By Jo Piazza, Yahoo! Travel
Lady Piazza has been a patient of the top psychiatrists in New York. She has been prescribed Xanax, Zoloft, and Valium. She is a natural red head, is often anxious, reserved, and enjoys listening to public radio.
Lady Piazza is a dog.
She’s a large girl, possibly a Rhodesian ridgeback/Labrador mix, born somewhere in Brooklyn, tossed aside very early in life and rescued at 5 months old by me. The kind folks at the rescue organization told me she would be about 40 pounds when fully grown. She is now more than double that. Since then she has had a pretty plum lifestyle that involves lots of runs, treats, walks in the park, swims in the ocean, and prescription medication.
Despite living the life, Lady Piazza has all kinds of issues. She’s afraid of small dogs, particularly chihuahuas, loud noises upset her and she dislikes it when strangers use baby talk in her presence. She dislikes most strangers. And so when I knew I had to relocate the two of us across the country in a move to San Francisco, I was loath to bring her on a plane. I’ve heard that traveling as cargo isn’t as bad for dogs as we all think that it is, but I just didn’t have the heart to pack up my anxious pooch and place her in the same storage container with my duffel bag.
That’s the big reason that I ended up taking 10 days to drive across the country in my little yellow Fiat with my really big dog.
I knew it would be a better (though longer) trip than the flight for Lady, but I had no idea how good it would be for her until we hit the open road together.
People questioned whether big dog, tiny car was the best idea.
When John Steinbeck famously traveled with his pretentious poodle Charley he took him in a large camper that still felt cramped.
Then there was the issue of accommodation. You can’t typically stop in the local charming Bed & Breakfast with a large beast and ask for a room. I was worried it would be more difficult to embrace the spontaneity of the road. I was reassured that the majority of motel chains, Red Roof Inn, Quality Inn, Motel 6, Super 8 etc. often have an incredibly welcoming dog policy.
I had no reason to fret. For years scientists have debated whether or not dogs can actually smile. But the ASPCA does say that when the facial muscles are relaxed and the corners of the mouth are turned upwards, a dog may be expressing happiness with their face. If that is indeed the case, Lady Piazza has never been happier than she was during that trip through 13 states and three time zones. She didn’t once get scared or anxious, even when we fretted over a tornado warning in Indiana. She seemed to delight in three things during the day, watching the road we left behind us, napping, and exploring new roadside motels rife with smells. Enjoying the Red Roof Inn Plus outside of Pittsburgh. (Photo: Jo Piazza)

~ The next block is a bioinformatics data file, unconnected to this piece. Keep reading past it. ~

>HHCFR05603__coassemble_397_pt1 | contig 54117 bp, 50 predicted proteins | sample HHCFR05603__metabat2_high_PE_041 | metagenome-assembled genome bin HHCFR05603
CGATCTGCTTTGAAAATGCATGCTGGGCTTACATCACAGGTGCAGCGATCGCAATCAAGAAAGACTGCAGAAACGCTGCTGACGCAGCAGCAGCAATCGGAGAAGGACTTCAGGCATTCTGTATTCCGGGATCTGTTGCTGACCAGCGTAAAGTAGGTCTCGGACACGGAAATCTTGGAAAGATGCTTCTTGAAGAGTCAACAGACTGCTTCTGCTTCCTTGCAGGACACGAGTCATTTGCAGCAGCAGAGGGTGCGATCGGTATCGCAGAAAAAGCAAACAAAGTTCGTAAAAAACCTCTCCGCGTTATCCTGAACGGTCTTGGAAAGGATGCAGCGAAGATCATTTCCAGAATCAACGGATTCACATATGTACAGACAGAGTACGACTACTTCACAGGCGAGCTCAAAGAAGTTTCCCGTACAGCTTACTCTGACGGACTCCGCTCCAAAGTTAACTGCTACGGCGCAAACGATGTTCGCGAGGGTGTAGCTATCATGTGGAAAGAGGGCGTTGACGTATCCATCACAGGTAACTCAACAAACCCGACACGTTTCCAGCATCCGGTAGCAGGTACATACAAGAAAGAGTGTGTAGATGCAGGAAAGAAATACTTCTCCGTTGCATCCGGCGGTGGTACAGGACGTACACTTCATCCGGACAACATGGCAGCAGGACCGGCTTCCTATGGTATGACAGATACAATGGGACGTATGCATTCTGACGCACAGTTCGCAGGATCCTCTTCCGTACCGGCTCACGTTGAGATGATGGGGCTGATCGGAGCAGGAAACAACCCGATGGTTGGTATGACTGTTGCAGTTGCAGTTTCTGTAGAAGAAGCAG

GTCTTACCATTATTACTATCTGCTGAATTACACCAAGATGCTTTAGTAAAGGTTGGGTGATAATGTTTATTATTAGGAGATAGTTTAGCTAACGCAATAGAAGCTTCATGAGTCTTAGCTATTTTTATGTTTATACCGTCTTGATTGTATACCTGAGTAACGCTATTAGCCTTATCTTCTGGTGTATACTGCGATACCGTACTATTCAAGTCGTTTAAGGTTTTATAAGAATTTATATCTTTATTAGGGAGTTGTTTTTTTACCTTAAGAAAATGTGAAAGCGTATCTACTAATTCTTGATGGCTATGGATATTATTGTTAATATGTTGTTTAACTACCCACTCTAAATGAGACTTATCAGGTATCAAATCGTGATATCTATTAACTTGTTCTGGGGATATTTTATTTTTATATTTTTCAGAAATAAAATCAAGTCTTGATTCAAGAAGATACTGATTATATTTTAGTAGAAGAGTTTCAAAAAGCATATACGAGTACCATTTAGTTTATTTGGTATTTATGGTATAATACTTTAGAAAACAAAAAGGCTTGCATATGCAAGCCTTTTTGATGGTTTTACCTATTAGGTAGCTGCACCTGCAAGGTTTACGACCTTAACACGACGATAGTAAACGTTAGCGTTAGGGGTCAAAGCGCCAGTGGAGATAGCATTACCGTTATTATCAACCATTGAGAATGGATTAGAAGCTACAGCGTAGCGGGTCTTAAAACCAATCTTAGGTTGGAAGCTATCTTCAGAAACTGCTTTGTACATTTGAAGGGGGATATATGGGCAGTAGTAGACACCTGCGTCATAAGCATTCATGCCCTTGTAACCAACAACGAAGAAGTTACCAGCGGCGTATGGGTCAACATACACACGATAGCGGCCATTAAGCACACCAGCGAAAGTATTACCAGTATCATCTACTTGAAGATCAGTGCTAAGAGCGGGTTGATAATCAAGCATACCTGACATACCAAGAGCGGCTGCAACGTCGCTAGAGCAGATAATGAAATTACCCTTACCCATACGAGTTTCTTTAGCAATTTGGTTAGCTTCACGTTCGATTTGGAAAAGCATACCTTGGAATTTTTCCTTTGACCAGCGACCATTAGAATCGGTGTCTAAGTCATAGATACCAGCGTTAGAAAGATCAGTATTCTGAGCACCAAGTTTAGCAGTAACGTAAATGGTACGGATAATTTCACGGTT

She’s typically timid with strangers, but she’d rush up to greet people we met at rest stops. Her tail was no longer tucked between her legs when she saw another dog. Rather, it wagged with the ferocity of our windshield wipers during a hailstorm in Ohio.
Lady loved that car so much that she never wanted to leave it. She grew so concerned that we might get into the car without her that when we opened the door in the morning, she would shove past us and bound directly for it, sitting patiently beside the passenger door.
On the road, Lady could do all of the things that dogs are meant to do but can’t when they live in a small apartment in a big city. When we went to visit Walnut Grove, Minn., once home to the author and pioneer Laura Ingalls Wilder, Lady jumped right into Plum Creek, where Laura, Ma, and Pa once lived in a dugout.
She frolicked through bales of hay on the side of the road in Wisconsin and led us through the Badlands of South Dakota.
In Wyoming we went on our first real hike, in the Cloud Peak Wilderness of Bighorn National Forest. She bounded 10 yards ahead of me at all times, scouting the path and leaping over boulders.
As we neared our destination, I rewarded Lady with one final perk of the road, an In-N-Out burger that she devoured in one large bite.
And now that we are settling into our new home in Alamo Square, Lady Piazza seems like a new dog. She’s less anxious than she was in New York, more apt to stare out the window rather than lie around and mope. She remains excited about meeting new people and seems generally less afraid of the big bad world.
I don’t know if this would be the case had we packed her in a crate and flown her to her new coast. A taste of the open road seemed to perfectly prepare Lady Piazza for her new life as a West Coast pooch.
This article originally appeared on Yahoo!Travel and is republished here with permission.
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